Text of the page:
The Pearl River estuary (PRE), with an area of about 4.5 km × 105 km, is one of the largest river systems in the northern South China Sea (NSCS). Wanshan archipelago, located at the mouth of the PRE, is the primary channel for the Pearl River waters entering the shelf sea. Therefore, the surrounding waters near Wanshan often showed a rapid change of salinity and nutrients due to the interplay between the estuarine freshwater and the adjacent coastal seawater. Similar to many other estuarine–coastal ecosystems around the world (Cloern et al., 2014), there is high production at the estuary mouth near the Wanshan region but low production in the turbidity maximum zone within the estuary. Phytoplankton in the coastal waters near Wanshan is dominated by fast-growing diatoms in response to strong eutrophication (e.g., Li et al., 2013). The dominant diatom species here are Skeletonema costatum in the summer and Eucampia zoodiacus in the winter, which are intensively grazed by ciliates and dinoflagellates, as well as copepods (Chen et al., 2015). Further studies suggest that phytoplankton growth here is influenced by nutrient limitation (Li et al., 2018), size-selective microzooplankton grazing (Dong et al., 2018), and the deterrent effect of phytoplankton-derived oxylipins on zooplankton grazers (Wu and Li, 2016). Meanwhile, the seasonal patterns of phytoplankton productivity and the grazing activity of microzooplankton in the coastal waters outside the highly euphotic estuary remain less studied.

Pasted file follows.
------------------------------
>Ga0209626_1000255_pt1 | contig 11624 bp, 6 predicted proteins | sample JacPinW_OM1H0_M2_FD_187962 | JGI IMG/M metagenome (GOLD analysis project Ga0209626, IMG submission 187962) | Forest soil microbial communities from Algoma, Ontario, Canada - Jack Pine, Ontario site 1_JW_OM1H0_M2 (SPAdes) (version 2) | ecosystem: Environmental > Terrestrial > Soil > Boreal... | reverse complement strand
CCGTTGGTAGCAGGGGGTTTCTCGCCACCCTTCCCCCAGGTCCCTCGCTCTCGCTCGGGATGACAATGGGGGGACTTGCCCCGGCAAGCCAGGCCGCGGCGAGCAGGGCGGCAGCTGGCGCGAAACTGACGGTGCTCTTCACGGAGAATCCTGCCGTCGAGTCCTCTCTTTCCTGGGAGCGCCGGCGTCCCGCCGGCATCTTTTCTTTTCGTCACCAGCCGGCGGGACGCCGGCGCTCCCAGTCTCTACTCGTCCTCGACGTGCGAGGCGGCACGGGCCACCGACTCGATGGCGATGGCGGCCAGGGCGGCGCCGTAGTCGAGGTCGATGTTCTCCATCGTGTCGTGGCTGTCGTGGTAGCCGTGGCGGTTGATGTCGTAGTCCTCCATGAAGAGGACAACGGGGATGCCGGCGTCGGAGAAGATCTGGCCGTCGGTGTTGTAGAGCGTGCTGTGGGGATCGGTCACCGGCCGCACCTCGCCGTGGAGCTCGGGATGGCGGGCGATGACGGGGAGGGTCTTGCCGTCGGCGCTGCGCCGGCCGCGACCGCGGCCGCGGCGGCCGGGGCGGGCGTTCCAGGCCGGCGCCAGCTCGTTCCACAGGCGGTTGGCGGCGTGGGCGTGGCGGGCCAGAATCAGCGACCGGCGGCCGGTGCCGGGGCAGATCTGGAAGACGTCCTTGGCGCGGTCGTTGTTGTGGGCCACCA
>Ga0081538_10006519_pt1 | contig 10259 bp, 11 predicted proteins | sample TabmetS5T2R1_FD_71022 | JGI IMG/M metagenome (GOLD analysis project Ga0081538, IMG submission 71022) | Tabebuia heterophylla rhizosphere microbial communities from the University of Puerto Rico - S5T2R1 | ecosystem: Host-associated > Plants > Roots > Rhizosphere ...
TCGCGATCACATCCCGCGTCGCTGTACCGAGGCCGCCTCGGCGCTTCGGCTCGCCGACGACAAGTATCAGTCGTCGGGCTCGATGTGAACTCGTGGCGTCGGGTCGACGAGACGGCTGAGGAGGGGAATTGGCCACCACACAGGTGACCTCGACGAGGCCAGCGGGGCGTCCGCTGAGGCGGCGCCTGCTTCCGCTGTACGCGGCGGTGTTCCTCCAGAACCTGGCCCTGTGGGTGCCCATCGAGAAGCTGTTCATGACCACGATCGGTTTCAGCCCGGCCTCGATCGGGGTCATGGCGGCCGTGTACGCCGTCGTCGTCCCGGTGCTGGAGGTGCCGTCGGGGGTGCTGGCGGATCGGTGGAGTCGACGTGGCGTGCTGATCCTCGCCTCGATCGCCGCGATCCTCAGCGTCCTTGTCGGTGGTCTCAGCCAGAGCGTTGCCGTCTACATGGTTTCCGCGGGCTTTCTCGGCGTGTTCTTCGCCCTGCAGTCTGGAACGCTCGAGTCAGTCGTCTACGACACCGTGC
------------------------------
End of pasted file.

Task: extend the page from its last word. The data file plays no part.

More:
In this study, we focus on a coastal time series station near the Wanshan archipelago to explore the monthly change of the plankton ecosystem from June 2018 to June 2019. We have performed comprehensive measurements of the plankton community, including the chlorophyll a (chl a) size fractionation, the picophytoplankton composition by flow cytometry, the nano- and microplankton abundances by FlowCAM, and the size-fractionated growth and grazing rates by dilution experiments. Based on these data, we investigate the seasonal variabilities of phytoplankton size structure and size-fractionated growth rates. We explore the relationships of these variabilities with changing environmental conditions such as temperature, light, and nutrients. We also examine the monthly variability of microzooplankton and their size-dependent feeding. Seasonal changes in growth and grazing rates, as well as size-selective prey preference at a coastal site such as Wanshan, could be crucial for understanding the temporal dynamics of food-web structure, carbon export, and nutrient recycling in the coastal ocean (e.g., Steinberg and Landry, 2017). Moreover, our results here may be of great value for modeling the size-structured planktonic ecosystem and associated element cycles as temporal variabilities of these processes are often not well represented in current biogeochemical models (e.g., Li et al., 2011; Sailley et al., 2015).